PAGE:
Sky map of predicted radiant position.
Ultra-wide fisheye image including one of two bright meteors of the evening (view looking east).
All-night composite image of meteors (view looking north).
Enlargement from the all-night composite image of meteors (view looking north).
Meteor trail time-lapse image.
The much-hyped Camelopardalid meteor shower was A BUST! The concensus on the internet was that there were far fewer meteors than expected. There were clearly even fewer meteors than we see during an annual meteor shower such as the Perseid, Leonid, or Geminid meteor showers, though we did see two nice slow, bright meteors.
To add insult to injury, clouds at my observatory caused us to decide to travel another ~100 miles to Joshua Tree National Park (JTNP), but we ended up sandwiched between the coastal clouds and thunderstorms encroaching from the east. After waiting until sunset inside the park, we decided that the situation did not look like it would improve, so we moved outside the south end of the park, just north of Interstate 10.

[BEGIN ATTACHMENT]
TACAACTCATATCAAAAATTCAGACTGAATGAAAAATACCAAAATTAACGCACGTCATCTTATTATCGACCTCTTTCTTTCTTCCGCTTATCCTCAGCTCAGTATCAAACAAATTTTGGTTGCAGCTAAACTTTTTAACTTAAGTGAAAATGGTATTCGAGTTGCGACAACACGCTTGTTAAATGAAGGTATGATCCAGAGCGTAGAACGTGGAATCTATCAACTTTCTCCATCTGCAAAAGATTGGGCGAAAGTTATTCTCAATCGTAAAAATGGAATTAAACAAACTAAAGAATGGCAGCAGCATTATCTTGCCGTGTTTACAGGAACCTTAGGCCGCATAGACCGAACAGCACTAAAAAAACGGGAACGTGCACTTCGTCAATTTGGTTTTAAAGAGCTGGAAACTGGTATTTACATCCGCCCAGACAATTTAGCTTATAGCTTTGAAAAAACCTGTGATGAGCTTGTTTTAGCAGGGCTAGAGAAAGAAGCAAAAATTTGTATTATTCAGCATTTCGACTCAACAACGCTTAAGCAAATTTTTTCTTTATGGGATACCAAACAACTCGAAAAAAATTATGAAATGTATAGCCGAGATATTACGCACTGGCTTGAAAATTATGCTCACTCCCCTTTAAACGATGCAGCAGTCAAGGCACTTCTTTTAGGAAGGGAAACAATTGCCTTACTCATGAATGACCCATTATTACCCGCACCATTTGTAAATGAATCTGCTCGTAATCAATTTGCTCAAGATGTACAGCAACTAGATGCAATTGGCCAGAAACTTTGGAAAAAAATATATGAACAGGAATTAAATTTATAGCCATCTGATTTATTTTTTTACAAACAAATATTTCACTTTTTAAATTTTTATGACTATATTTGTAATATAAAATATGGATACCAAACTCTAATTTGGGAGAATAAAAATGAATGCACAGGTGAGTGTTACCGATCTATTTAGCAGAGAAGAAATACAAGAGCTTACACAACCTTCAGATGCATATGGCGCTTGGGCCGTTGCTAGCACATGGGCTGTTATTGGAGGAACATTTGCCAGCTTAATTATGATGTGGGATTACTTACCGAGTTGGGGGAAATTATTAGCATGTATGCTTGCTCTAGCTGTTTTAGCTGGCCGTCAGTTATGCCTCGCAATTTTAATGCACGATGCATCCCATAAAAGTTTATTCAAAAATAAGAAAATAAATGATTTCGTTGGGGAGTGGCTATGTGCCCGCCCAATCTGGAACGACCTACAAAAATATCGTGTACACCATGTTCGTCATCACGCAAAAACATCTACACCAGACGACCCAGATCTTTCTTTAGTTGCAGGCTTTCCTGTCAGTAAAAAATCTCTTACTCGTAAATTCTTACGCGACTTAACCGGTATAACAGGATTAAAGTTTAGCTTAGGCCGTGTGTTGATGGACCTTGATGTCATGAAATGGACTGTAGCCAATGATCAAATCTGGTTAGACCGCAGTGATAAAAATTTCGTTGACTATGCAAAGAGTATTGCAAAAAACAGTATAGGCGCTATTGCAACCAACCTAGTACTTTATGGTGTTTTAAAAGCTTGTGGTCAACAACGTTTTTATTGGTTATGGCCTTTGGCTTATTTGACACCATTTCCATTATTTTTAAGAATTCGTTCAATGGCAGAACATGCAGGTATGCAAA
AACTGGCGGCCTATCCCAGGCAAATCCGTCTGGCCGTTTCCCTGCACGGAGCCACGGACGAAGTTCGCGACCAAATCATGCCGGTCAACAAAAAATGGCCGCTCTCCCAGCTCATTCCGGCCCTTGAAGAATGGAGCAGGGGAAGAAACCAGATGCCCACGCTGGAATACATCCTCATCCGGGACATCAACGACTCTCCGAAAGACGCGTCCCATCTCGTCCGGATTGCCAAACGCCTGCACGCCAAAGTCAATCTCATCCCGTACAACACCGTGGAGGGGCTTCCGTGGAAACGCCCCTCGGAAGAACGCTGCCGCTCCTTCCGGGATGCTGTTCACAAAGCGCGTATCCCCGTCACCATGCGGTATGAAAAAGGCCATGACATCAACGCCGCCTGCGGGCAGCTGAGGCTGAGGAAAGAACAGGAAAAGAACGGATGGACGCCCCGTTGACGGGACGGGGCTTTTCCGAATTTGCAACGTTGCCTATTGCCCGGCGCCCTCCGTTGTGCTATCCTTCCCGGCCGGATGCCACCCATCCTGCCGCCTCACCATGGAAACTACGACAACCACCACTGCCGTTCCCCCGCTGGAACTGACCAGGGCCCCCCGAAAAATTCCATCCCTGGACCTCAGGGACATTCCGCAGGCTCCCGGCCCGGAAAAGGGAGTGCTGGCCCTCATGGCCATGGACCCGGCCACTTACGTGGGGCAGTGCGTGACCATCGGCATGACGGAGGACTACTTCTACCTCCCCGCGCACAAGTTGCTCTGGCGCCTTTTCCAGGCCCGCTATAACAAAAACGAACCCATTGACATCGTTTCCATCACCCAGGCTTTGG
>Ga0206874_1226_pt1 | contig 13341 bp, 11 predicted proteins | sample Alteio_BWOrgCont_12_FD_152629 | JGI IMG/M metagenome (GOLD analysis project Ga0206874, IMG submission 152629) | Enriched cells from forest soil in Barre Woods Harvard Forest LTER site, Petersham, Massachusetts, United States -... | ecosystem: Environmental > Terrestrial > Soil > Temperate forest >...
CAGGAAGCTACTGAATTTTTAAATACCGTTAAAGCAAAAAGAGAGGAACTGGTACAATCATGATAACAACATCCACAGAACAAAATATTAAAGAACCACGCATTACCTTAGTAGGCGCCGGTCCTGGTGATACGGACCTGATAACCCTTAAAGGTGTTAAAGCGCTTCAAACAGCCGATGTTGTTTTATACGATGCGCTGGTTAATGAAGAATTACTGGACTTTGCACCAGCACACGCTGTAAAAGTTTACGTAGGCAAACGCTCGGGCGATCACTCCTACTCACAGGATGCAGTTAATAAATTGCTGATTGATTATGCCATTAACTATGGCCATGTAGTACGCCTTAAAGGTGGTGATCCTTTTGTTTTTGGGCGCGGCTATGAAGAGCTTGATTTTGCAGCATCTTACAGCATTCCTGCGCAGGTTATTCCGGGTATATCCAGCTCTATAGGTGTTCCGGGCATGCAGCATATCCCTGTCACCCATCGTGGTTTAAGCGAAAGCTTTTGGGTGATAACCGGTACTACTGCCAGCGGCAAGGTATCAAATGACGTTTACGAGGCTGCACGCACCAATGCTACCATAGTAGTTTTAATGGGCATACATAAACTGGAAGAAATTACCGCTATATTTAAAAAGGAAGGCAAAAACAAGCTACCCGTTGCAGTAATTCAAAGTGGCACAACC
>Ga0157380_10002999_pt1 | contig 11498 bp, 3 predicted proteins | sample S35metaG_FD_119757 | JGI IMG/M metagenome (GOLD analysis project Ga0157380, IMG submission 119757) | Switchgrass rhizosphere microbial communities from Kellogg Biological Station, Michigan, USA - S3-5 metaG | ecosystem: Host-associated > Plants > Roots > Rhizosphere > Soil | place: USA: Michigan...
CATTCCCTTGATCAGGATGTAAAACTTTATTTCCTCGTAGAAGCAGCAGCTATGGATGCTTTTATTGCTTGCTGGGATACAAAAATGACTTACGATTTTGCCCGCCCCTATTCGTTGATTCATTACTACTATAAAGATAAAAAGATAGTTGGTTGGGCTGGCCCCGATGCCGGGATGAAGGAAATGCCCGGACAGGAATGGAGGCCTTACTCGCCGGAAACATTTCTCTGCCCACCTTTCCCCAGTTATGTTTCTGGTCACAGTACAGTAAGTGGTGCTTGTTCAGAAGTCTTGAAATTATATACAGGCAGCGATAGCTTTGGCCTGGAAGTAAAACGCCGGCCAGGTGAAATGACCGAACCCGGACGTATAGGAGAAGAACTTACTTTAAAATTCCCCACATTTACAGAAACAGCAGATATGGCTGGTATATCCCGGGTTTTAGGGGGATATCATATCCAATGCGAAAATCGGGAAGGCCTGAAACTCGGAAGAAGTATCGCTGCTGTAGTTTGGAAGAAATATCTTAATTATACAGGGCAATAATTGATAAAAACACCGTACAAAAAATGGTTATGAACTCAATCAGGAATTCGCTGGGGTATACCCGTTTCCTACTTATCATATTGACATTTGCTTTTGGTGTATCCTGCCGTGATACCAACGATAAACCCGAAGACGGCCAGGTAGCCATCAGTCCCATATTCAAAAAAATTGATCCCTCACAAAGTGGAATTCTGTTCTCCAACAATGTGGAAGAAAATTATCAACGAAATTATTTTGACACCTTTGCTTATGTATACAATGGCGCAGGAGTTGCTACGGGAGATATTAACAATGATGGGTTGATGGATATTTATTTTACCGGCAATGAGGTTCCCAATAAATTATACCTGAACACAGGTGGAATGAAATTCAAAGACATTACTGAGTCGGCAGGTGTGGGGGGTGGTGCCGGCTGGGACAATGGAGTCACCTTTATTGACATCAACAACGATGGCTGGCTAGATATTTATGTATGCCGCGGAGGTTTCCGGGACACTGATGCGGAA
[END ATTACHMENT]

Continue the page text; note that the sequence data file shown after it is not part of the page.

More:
As it turned out, it was a decent spot under the circumstances. Since we were looking north, away from the I10 freeway, the highway traffic didn't really bother us, and conditions on the ground were warm all night, but with low humidity. Clouds kept coming and going, mostly in the southwest in the direction of the worst light pollution (Palm Springs), but for the expected peak of the shower, we had a large hole in the clouds for viewing.
The bottom line for the night:
- Planes: Over a hundred
- Satellites: Dozens
- Cars entering/exiting Joshua Tree Nat. Park: Dozens*
- Camelopardalid meteors visually spotted: 6-10
- Sporadic meteors visually spotted: 6-10
- Camelopardalid meteors photographed: 4-6
... We didn't come away empty-handed, but it was a very disappointing showing for so much media-hype.
*Cars were coming and going all night! There were about an equal number of perhaps late arrivals anticipating a good show, and disappointed departures...
Technical Details -
Camera: Nikon D600 @ ISO 3200, Lens: Sigma 15mm, f/2.8, Exposure: 30 sec.
Camera: Nikon D700 @ ISO 3200, Lens: Rokinon 8mm, f/4, Exposure: 30 sec.
Location: Outside south end of Joshua Tree National Park